By Lily Rothman
Updated: March 16, 2016 4:36 PM ET

President Obama’s announcement on Wednesday that he will nominate Merrick Garland for the open seat on the Supreme Court isn’t the first time that Garland, who is currently chief judge of the U.S. Court of Appeals for the District of Columbia Circuit, has had his name brought up in connection with the highest court in the land.

The last two times that a seat on the bench opened up, in 2010 and 2009, Garland was discussed as a shortlisted candidate. Those nominations eventually went to Elena Kagan and Sonia Sotomayor, but not before Washington and its observers had had time to react to the potential for Garland’s nomination. Some of those reactions—notably, that he was too old—have been proved moot by his nomination. But, as current Senate Republicans promise not to consider any nominee chosen by Obama, it’s interesting to look back at how experts responded to Garland several years ago, when some suggested he would receive bipartisan support if nominated.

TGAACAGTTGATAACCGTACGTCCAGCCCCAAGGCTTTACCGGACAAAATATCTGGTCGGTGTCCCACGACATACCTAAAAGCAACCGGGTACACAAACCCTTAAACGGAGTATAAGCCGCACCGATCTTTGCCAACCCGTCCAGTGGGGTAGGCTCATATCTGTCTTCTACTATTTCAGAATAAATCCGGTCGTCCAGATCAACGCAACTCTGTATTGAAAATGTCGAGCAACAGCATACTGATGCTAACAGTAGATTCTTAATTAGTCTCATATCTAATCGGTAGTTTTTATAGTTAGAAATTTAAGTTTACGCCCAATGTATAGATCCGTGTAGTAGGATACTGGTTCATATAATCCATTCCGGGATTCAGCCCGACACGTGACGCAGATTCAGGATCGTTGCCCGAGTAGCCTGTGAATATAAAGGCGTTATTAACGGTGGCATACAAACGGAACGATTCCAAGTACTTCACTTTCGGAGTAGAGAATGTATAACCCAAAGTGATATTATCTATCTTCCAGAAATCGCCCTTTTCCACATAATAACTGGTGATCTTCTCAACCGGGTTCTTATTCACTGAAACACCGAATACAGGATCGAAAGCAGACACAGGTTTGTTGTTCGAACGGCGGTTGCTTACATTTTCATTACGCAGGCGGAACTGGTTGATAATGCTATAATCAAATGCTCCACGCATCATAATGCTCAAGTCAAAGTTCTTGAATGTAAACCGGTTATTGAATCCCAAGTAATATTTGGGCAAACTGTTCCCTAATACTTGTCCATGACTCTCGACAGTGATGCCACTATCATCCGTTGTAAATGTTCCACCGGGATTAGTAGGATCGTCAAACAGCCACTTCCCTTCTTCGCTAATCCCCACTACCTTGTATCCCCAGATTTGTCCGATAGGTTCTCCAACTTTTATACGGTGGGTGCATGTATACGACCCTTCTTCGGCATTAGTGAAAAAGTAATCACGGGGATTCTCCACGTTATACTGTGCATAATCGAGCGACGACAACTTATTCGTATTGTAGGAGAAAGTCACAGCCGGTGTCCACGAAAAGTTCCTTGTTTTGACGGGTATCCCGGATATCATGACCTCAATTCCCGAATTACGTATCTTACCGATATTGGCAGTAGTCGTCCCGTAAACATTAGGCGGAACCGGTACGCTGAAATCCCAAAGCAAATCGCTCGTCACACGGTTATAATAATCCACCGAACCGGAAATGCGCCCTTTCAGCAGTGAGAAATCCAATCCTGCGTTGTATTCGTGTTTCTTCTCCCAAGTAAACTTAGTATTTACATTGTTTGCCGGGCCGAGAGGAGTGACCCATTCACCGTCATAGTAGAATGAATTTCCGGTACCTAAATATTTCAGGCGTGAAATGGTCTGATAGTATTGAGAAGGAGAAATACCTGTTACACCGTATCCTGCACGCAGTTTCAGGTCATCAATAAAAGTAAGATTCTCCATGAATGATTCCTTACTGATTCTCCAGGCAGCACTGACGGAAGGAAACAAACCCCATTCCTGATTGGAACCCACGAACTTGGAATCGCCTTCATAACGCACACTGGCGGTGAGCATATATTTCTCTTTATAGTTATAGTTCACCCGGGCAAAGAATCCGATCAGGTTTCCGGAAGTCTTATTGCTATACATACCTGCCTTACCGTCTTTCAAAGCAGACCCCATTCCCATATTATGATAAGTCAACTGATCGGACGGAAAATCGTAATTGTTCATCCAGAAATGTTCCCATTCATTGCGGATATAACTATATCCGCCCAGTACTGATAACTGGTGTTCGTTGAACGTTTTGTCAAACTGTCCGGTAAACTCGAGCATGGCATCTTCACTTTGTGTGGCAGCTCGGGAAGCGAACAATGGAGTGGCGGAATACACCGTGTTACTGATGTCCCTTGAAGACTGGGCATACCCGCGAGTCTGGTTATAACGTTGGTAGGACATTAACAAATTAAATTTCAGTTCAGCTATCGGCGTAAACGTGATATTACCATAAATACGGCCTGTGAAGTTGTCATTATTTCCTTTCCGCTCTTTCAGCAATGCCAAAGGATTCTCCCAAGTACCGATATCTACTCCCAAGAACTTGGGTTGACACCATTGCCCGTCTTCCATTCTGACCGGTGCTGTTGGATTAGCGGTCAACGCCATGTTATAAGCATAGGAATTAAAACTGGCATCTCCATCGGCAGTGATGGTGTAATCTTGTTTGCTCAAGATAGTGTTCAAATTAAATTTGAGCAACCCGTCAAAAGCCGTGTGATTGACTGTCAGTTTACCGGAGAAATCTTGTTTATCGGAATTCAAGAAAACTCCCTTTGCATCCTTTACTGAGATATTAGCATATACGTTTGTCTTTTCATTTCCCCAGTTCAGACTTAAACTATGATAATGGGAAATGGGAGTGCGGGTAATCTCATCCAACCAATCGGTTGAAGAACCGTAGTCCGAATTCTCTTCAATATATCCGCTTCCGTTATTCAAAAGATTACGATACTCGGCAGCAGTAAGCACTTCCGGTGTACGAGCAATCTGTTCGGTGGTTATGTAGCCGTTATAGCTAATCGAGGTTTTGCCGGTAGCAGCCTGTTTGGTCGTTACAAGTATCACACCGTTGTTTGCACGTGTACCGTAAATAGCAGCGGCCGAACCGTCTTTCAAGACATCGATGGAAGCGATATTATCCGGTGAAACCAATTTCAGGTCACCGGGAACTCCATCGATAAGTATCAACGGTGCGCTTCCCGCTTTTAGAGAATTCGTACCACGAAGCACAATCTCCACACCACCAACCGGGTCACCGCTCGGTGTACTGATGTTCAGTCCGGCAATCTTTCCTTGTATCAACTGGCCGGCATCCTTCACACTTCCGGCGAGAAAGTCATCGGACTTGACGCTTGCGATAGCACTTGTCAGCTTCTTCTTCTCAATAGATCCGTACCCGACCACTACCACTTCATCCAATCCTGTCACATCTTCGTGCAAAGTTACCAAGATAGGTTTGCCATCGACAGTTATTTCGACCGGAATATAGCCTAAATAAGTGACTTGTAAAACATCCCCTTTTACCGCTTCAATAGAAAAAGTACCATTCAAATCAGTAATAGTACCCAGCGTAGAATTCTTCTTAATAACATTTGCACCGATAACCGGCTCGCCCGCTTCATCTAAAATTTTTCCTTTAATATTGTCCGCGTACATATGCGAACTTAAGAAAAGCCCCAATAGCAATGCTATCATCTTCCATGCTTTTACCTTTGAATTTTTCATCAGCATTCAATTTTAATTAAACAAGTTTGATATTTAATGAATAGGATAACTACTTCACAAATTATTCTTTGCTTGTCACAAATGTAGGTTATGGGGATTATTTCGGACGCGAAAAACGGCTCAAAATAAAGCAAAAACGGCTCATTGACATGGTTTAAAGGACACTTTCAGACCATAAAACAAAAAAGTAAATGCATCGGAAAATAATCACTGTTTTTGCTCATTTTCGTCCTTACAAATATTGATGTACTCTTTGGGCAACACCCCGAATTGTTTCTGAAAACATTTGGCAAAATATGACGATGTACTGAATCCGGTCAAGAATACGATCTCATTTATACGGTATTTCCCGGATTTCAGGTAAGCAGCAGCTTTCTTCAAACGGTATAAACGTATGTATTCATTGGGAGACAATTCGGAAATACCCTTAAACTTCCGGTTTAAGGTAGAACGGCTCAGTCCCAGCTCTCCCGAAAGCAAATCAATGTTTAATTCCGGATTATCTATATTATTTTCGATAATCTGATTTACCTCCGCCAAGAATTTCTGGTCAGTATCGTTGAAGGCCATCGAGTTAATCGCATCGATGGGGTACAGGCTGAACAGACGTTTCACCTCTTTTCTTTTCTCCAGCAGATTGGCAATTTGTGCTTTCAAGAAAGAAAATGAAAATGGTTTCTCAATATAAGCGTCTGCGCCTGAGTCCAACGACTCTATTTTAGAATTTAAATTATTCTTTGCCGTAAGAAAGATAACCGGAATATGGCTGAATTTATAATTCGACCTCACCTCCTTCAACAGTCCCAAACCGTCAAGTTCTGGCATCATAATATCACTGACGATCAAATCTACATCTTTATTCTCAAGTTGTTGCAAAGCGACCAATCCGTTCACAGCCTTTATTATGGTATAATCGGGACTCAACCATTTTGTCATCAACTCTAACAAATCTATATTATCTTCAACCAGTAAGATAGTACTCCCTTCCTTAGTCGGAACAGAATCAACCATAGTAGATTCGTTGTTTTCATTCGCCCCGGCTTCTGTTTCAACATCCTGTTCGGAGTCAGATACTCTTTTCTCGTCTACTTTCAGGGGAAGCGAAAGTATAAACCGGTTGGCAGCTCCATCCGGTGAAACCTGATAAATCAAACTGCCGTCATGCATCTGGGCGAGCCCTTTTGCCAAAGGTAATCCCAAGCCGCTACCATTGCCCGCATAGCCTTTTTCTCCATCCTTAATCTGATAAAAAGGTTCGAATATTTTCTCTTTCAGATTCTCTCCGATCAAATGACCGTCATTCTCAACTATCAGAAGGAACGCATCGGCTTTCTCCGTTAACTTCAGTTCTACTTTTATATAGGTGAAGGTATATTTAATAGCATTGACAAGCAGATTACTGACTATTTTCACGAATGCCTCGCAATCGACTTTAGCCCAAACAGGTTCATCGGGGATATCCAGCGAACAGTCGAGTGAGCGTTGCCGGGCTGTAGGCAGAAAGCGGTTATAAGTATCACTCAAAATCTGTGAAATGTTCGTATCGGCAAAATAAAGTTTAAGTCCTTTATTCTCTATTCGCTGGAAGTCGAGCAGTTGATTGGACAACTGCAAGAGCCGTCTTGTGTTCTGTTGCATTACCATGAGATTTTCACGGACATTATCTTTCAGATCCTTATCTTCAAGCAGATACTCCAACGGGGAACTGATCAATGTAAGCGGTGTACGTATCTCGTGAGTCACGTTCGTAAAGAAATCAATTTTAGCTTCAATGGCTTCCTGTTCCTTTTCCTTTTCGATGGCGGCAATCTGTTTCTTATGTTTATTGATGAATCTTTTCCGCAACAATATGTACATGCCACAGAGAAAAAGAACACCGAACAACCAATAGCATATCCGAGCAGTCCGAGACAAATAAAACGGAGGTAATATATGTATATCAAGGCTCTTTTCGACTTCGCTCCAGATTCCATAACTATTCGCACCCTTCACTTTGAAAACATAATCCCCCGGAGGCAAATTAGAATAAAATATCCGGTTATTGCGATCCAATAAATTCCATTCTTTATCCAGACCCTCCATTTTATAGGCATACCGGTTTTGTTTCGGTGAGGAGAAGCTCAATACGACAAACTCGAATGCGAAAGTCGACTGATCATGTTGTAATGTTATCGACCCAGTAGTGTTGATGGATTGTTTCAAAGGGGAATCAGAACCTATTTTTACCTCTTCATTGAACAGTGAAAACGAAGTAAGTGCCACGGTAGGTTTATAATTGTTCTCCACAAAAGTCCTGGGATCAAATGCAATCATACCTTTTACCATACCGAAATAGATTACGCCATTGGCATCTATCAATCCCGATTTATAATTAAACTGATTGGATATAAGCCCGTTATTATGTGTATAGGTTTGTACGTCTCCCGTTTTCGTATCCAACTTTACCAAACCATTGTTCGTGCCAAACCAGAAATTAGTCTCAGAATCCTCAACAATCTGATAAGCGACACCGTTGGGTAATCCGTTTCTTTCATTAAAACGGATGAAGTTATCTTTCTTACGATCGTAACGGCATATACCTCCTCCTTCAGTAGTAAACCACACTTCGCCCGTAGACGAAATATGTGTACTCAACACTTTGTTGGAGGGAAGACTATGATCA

Benjamin Wittes, then a senior fellow at the Brookings Institution (who disclosed that he was also friendly with Garland), wrote that a “Garland nomination would be a bold statement of faith on the president’s part that legal excellence and a willingness to engage with ideological opponents can break down seemingly insurmountable walls.”

Ed Whelan, who was a Justice Department official with the Bush administration, called him “the best that conservatives could reasonably hope for from a Democratic President.”

Republican Sen. Orrin Hatch, who spoke favorably of Garland last week, also said in 2010 that Garland would have bipartisan support, “No question.”

Write to Lily Rothman at lily.rothman@time.com.

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